According to the CBR, the trade surplus in October decreased to USD 14.5bn (vs. USD 17.1bn in September). Exports were flat in YoY terms, at USD 46.1bn, and declined 3.6% MoM SA. Merchandise imports spiked 7.3% YoY to USD 31.6bn, but dipped 0.1% MoM SA.
In a separate news, the Russian Federal Customs reported that non-CIS import growth in November slid to 1.7% YoY (-0.5% MoM SA) vs. 8.2% YoY in October, bringing absolute volumes to USD 24.5bn. Growth of non-volatile components decreased to 2.4% YoY (USD 22.5bn) from 11.8% YoY in the previous month; imports of investment goods added a mere 4.0% YoY (USD 13.3bn) vs. 13.7% YoY in October. Importantly, car import growth dropped into the negative territory, declining 7.9% YoY, from a modest growth of 2.8% YoY in October. Furthermore, the decline in volatile items (ships, planes, etc.) decelerated to a 5.6% YoY loss (USD 2.0bn) from the 20.4% YoY drop a month ago.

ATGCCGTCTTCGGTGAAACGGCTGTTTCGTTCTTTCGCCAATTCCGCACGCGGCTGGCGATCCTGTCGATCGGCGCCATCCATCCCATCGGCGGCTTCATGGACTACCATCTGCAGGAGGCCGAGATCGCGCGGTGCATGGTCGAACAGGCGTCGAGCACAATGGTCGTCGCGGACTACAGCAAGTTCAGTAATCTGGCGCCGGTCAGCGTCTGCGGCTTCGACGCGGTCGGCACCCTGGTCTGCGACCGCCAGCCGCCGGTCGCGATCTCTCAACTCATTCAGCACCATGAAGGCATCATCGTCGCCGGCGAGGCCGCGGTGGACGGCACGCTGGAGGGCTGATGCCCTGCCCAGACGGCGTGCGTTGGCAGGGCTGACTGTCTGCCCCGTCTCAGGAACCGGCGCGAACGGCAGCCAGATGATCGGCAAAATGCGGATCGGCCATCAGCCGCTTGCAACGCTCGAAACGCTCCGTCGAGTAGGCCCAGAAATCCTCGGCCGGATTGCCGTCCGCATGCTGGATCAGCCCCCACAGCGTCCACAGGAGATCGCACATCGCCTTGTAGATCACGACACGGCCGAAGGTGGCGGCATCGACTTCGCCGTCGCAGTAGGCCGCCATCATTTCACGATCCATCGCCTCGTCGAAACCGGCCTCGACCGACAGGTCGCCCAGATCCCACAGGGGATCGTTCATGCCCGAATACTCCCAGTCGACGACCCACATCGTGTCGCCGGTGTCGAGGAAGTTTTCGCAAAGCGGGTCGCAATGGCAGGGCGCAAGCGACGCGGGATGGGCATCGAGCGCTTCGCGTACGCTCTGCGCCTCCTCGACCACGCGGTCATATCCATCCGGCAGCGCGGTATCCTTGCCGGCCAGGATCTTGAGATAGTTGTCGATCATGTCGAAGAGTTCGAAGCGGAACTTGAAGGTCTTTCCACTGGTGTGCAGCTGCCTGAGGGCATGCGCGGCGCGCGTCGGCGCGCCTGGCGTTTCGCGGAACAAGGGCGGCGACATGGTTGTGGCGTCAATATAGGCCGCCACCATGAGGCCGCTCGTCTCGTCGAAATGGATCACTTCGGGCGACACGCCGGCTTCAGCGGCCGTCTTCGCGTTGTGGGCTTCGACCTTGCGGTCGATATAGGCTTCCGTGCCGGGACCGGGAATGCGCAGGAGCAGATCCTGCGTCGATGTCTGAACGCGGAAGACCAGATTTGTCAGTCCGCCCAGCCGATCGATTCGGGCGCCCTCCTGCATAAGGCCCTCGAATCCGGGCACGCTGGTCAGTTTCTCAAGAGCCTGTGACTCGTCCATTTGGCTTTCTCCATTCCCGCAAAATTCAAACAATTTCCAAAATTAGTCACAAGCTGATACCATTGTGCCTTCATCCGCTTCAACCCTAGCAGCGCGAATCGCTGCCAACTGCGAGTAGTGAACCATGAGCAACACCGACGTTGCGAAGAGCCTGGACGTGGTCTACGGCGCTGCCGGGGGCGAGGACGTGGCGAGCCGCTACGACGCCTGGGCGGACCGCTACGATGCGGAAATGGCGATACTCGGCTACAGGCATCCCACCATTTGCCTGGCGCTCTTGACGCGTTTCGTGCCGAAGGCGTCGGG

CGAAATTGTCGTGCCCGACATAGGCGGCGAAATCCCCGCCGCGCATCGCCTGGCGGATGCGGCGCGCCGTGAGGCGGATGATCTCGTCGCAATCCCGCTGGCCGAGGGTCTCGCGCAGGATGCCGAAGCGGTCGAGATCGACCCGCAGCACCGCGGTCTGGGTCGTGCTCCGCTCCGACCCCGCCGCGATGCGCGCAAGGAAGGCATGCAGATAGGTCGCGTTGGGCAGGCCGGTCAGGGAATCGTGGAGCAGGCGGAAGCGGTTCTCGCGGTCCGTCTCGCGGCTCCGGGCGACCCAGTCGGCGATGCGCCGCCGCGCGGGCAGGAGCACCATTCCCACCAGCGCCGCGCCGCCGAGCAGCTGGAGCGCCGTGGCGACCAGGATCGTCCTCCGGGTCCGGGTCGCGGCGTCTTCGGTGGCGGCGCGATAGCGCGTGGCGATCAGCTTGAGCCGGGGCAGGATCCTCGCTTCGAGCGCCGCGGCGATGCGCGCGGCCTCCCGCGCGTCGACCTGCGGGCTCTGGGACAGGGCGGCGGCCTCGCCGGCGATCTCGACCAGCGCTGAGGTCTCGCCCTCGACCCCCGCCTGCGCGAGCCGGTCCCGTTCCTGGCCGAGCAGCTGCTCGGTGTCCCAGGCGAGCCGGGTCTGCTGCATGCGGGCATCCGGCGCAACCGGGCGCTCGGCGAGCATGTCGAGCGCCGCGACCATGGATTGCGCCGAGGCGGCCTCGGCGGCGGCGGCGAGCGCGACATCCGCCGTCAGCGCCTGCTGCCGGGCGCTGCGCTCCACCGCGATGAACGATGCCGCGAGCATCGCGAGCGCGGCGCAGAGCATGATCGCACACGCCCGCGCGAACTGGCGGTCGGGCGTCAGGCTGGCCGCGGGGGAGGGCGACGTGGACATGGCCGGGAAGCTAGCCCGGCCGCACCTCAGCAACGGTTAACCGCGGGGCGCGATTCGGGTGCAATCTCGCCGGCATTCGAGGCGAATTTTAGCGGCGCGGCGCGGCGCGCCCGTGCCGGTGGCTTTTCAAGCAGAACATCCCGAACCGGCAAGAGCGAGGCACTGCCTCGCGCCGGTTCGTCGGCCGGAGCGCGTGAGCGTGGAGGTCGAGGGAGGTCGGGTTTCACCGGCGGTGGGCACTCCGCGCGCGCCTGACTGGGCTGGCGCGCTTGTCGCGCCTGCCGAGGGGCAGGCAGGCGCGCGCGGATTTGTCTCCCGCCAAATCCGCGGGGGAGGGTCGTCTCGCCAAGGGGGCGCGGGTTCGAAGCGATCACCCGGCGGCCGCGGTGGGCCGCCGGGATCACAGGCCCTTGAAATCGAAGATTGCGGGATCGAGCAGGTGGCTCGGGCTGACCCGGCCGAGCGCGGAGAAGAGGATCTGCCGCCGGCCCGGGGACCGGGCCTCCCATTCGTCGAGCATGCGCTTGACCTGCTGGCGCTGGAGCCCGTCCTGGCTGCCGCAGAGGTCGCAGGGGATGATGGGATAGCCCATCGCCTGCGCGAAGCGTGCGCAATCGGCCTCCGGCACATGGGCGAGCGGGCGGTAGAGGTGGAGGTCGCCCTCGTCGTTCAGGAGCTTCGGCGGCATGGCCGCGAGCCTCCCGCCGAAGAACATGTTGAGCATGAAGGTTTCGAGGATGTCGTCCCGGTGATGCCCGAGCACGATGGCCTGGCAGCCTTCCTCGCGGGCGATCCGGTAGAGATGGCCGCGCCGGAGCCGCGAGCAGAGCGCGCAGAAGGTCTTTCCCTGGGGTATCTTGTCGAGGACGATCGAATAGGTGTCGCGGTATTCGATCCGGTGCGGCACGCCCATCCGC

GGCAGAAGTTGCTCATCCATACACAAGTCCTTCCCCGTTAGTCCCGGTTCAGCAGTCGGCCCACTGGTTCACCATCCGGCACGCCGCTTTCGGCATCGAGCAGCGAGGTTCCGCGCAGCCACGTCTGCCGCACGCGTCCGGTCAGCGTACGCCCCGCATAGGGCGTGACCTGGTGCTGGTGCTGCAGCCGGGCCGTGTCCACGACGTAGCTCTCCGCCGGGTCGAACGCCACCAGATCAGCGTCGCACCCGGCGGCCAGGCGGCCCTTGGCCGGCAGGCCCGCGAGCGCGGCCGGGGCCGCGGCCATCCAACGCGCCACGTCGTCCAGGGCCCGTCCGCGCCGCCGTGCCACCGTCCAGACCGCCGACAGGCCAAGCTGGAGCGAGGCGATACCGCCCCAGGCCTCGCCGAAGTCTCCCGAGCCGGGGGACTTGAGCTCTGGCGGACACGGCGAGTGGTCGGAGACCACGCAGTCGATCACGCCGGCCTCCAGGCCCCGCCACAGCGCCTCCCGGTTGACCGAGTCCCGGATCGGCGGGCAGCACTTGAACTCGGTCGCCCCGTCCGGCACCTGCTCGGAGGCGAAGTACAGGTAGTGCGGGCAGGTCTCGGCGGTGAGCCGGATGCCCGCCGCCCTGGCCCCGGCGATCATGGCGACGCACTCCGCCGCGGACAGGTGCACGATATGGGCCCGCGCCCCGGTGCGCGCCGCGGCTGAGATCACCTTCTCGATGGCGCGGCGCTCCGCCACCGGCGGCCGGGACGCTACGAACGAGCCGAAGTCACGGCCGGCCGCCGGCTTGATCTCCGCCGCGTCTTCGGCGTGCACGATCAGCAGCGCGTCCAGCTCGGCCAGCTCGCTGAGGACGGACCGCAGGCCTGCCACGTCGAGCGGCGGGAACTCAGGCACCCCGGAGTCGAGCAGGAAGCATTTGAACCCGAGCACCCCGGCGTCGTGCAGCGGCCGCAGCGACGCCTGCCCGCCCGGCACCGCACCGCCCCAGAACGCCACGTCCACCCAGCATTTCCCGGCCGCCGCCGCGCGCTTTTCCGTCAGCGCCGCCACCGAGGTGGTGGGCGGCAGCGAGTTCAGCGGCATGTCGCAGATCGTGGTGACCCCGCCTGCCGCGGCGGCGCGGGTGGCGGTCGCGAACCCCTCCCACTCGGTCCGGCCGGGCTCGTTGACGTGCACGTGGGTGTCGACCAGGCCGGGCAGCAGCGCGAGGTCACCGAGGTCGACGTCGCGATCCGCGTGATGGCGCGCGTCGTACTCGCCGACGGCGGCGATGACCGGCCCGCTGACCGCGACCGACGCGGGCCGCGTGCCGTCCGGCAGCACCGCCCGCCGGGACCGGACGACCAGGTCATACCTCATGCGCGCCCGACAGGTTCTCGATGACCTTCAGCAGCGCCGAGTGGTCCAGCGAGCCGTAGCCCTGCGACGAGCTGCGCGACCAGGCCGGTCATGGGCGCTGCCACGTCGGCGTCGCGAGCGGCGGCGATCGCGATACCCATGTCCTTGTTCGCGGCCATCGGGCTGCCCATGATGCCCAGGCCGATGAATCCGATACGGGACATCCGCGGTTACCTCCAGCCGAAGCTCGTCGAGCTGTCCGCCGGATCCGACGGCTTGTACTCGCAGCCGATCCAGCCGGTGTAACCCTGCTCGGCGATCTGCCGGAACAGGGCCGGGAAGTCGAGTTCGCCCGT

The narrower external trade balance in October was in line with our expectation that it would contract, and can be explained with a rebound in import growth that month. The negative seasonally adjusted growth of exports (particularly in natural gas, which fell 7.4% MoM SA, and ferrous metals, which declined 10.0% MoM SA), also weighed on data.
November's customs report on imports reflects rather fragile growth, in our view, which is stabilizing at low levels after October’s sudden double-digit growth. As in October, growth was concentrated in non-volatile items, while imports of volatile items contracted. November’s decline in car imports coincides with a faltering economic outlook and reinforces our conservative view on consumer spending and bank lending in coming quarters.